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I've been arguing with a friend about the whole "perfect vacuum" concept. He and I agree that the most powerful vacuum pump in the world couldn't pump water more than ~34 feet above the surface of a regular elevation lake. I changed the problem slightly, and I'm not sure what would happen.

  1. Submerge a hose such that it was completely filled with water
  2. Cap off the top end
  3. Start pulling it out of the water by a crane
  4. Make sure the bottom end stays submerged

If you pulled the hose 40 feet out of the water, what would be in the top 6 feet of the hose? A "perfect vacuum"? Gaseous water? Liquid water?

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  • $\begingroup$ The theoretical pumping limit for a suction pump is approximately thirty-four feet at sea level, and less at higher altitudes (about 1 foot less per 1000 feet). That is the limit regardless of the motor size connected to the pump because suction is limited to one atmosphere of negative pressure. Over 34 feet you would be pulling a perfect vacuum. Reference: windsun.com/Solar_Water_Pumps/pumpinfo1.htm $\endgroup$ – Argus Jun 9 '12 at 4:38
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A low pressure water vapour.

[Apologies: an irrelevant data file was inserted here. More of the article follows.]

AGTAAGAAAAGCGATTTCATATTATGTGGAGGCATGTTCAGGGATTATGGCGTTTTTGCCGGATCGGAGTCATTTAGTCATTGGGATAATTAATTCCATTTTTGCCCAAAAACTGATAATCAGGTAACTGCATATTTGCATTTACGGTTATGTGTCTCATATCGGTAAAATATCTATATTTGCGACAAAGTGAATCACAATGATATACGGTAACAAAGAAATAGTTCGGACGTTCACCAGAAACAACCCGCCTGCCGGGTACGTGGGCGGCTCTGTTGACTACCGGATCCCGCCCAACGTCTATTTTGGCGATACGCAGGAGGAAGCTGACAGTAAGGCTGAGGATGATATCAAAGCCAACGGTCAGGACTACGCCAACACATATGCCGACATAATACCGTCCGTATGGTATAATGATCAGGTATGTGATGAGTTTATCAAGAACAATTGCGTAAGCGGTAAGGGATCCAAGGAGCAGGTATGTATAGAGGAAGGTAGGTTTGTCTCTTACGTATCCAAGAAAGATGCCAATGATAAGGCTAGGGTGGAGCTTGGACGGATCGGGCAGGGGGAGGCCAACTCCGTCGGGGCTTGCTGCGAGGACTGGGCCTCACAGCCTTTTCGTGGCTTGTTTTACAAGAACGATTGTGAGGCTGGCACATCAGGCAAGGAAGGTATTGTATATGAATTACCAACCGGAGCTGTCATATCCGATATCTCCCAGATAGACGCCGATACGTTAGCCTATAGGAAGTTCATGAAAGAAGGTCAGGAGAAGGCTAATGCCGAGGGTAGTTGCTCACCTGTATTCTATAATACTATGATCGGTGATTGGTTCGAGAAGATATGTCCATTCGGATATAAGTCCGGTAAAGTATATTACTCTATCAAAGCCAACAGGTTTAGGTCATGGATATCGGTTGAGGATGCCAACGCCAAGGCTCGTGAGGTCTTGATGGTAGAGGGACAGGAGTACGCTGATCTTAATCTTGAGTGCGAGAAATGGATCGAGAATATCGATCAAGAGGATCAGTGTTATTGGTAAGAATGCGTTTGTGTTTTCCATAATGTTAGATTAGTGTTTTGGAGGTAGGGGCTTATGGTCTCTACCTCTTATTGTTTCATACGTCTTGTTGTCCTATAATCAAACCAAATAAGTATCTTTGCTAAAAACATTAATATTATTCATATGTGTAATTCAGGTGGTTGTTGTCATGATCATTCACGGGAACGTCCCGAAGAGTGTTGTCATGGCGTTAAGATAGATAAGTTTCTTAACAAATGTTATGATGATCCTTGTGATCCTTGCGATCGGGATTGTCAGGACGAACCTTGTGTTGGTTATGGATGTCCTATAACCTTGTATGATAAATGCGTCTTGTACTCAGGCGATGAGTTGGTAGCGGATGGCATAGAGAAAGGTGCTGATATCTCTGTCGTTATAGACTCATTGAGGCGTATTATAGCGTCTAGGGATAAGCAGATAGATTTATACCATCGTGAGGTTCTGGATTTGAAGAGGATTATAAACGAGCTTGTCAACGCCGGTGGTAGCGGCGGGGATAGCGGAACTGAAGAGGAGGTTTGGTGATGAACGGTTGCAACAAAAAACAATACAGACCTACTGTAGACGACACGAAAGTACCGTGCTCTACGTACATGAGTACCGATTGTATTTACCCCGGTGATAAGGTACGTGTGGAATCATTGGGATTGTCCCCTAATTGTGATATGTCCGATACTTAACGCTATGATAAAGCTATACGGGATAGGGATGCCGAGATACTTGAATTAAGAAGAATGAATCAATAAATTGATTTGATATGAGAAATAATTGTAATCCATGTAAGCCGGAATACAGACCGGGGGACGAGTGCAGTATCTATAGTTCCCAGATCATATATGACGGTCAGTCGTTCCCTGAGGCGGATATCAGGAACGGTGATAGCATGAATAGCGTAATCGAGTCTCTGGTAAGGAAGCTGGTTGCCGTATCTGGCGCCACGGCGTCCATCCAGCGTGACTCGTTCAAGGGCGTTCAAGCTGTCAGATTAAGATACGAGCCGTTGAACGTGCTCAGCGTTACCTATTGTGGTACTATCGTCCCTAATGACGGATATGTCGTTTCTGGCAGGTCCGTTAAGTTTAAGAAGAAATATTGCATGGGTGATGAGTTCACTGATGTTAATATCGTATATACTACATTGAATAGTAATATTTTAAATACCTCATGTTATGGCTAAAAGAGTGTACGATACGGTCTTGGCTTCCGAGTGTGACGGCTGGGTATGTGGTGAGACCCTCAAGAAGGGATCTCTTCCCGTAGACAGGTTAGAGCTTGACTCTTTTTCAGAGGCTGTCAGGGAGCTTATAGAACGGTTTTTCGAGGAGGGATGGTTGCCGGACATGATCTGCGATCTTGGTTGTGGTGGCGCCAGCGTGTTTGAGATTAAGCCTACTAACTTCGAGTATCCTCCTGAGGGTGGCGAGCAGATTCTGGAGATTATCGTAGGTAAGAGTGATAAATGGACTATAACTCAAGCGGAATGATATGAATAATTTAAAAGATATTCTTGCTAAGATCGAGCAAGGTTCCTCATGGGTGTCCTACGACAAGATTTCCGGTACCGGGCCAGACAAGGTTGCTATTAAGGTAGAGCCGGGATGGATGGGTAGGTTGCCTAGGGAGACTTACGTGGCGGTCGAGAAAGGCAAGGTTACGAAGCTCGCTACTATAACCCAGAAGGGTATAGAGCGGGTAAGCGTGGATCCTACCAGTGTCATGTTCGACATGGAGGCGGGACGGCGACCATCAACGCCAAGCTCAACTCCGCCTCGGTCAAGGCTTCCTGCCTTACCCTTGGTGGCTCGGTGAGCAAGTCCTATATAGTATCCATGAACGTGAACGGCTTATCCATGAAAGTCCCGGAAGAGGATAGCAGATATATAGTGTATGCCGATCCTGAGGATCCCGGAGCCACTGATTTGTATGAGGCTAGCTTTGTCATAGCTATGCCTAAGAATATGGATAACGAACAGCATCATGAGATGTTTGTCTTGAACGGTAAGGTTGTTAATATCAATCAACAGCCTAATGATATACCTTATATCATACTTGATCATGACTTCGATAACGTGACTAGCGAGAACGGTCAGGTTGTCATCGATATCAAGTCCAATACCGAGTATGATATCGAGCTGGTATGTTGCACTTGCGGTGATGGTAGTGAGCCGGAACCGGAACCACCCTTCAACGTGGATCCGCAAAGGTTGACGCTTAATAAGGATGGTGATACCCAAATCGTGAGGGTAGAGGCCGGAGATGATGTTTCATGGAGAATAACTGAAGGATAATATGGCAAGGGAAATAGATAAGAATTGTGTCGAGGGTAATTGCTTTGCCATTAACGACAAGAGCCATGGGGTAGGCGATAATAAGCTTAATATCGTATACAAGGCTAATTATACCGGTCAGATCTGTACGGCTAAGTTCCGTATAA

Not quite a perfect vacuum because at low pressure the boiling point of water is reduced and so some of the water molecules escape into the empty space.

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Cohesion tension would keep the water arc together as it does in the transpiration process within Redwood trees. If, on the other hand, you allowed the water column to separate, you would not be able to pump it to the 35-40' top of the arc.

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The water will flash to steam, filling whatever void is at the top -- however high. Boiling is a product of temperature AND pressure. 212F (100C) at 15psi (atmosphere) is what most people understand, but at a lower pressure, water boils at a lower temperature. At some lower pressure, water goes straight from solid (ice) to gas (steam).

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